Winter is a great time for snowplay-or to find plenty of solitude in the parks. Depending on how much time you have, here are a few suggestions.
Check schedules for free ranger-led nature programs and activities.
If you have only a few hours:
Entering via Highway 198 (Ash Mountain Entrance): Stop at the Foothills Visitor Center and explore the hands-on exhibits about California's fascinating and diverse oak chaparral ecology. In all of North America, only the Central American rainforest has a richer array of plants and animals than California oak chaparral. A one-hour drive takes you up to the Giant Forest Grove of sequoia trees, including the General Sherman Tree, the largest living thing on earth. Note: The Giant Forest Museum and the Lodgepole Visitor Center in this area may be closed or have limited hours in winter.
If the Generals Highway between the parks is open, you may continue on to Grant Grove in Kings Canyon National Park (one hour). From there you can exit the park on Highway 180.
Entering via Highway 180 (Big Stump Entrance): Stop in Grant Grove Village at the Kings Canyon Visitor Center to view exhibits and a 15-minute video about three areas in Kings Canyon National Park: giant sequoia groves, the canyon environment, and the High Sierra. Walk the Grant Tree Trail to see the General Grant Tree, the Nation's Christmas Tree.
If the Generals Highway between the parks is open, you may continue on to Giant Forest in Sequoia National Park (one hour). From there you can exit the park on Highway 198 (one hour).
From Either Direction: Allow at least 2-3 hours for the drive between entrance stations on the Generals Highway (red road on map at left), plus additional time for your activities. Be prepared for possible delays due to hazardous winter conditions or road construction. Always bring tire chains, layers of warm clothes, and emergency water and food.
If you have a day:
Entering via Hwy 198: Sled, ski, or snowshoe at the Wolverton Snowplay Area. Rent snowplay gear at Wuksachi Village. Allow at least 2-3 hours drive time on the Generals Highway loop—or longer depending on winter conditions. Always bring tire chains, layers of warm clothes, and emergency water and food.
Entering via Hwy 180: Sled, ski, or snowshoe at Big Stump or Columbine near Grant Grove Village at the Visitor Center and buy your ticket for a Grant Grove Village Market. Allow at least 2-3 hours drive time between entrance stations on the Generals Highway loop—or longer depending on winter conditions. Always bring tire chains, layers of warm clothes, and emergency water and food.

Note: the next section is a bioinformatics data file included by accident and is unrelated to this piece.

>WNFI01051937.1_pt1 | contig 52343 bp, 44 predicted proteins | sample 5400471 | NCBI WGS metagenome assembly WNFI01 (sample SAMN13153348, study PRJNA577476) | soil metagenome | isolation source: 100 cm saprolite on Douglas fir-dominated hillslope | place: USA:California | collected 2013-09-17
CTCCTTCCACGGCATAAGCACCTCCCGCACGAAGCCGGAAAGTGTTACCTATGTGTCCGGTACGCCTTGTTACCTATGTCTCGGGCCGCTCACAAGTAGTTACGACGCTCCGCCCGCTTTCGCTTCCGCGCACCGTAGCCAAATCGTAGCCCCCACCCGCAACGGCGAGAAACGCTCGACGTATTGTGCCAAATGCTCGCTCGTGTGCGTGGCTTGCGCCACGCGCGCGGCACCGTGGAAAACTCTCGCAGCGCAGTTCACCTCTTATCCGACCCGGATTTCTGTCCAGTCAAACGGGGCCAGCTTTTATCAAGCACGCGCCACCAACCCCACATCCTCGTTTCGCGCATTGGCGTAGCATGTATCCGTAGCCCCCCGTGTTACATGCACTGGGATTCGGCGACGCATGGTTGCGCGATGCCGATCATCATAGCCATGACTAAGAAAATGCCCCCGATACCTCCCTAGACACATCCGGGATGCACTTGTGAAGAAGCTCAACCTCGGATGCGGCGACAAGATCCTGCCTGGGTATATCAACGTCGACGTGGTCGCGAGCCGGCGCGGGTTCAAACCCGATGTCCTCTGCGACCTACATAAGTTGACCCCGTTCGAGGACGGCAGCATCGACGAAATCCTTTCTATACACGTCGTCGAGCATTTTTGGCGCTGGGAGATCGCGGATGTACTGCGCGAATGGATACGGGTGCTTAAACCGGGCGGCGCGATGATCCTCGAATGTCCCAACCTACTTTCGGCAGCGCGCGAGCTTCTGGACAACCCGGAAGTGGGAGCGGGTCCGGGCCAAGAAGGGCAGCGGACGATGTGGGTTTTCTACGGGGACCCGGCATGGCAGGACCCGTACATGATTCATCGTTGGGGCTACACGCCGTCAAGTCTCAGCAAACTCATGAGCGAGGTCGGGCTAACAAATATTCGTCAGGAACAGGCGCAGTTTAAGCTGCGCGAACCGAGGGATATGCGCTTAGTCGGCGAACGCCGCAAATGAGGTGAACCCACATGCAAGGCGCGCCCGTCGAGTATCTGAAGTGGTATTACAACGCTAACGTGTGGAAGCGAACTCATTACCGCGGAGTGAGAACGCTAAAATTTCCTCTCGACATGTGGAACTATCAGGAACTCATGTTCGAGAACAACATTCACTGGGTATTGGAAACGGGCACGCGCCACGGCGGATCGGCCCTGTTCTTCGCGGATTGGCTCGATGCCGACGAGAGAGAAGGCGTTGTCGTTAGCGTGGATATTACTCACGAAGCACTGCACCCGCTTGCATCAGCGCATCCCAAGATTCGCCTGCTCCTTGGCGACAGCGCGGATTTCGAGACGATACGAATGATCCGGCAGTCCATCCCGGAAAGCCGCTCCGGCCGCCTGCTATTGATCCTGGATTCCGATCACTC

Either way: In Giant Forest, stand among the giant sequoias on the Big Trees Trail.
If you have a couple of days:
Entering via Hwy 198: On your way up to see the General Sherman Tree and the Museum in Giant Forest, stop at Hospital Rock to see the Native American grinding stones and pictographs.
Entering via Hwy 180: Come for a free snowshoe walk in Grant Grove Village. Watch for wildlife track on one of the trails around Grant Grove Village. Stop at the Redwood Canyon Overlook (just south of Grant Grove Village). Redwood Canyon is home to the world's largest grove of sequoias.
Either direction: At Wuksachi Village, join a ranger walk. In the Foothills, hike one of the trails near Ash Mountain. If you're staying in Wuksachi Village or the campground in Lodgepole Village, hike one of the trails in Giant Forest.
If you have a week or more:
The Sequoia Field Institute offers a wide variety of programs-both indoor and outdoor. Learn to cross-country ski or snowshoe. Or how to winter camp.
Enjoy park campgrounds without summer crowds. Campgrounds open in the winter include Potwisha (near Ash Mountain), Wolverton, and Azalea in Grant Grove Village.
Strap on your skis or snowshoes and journey to the Pear Lake Ski Hut high above Wolverton. Reservations are required at Pear Lake Hut. Do not assume that it will be open.
For the skilled and adventurous with proper equipment: Stop at one of the visitor centers for a permit for wilderness travel to the splendid snowbound High Sierra.
For additional activity ideas, check the park newspaper or ask at one of the visitor centers.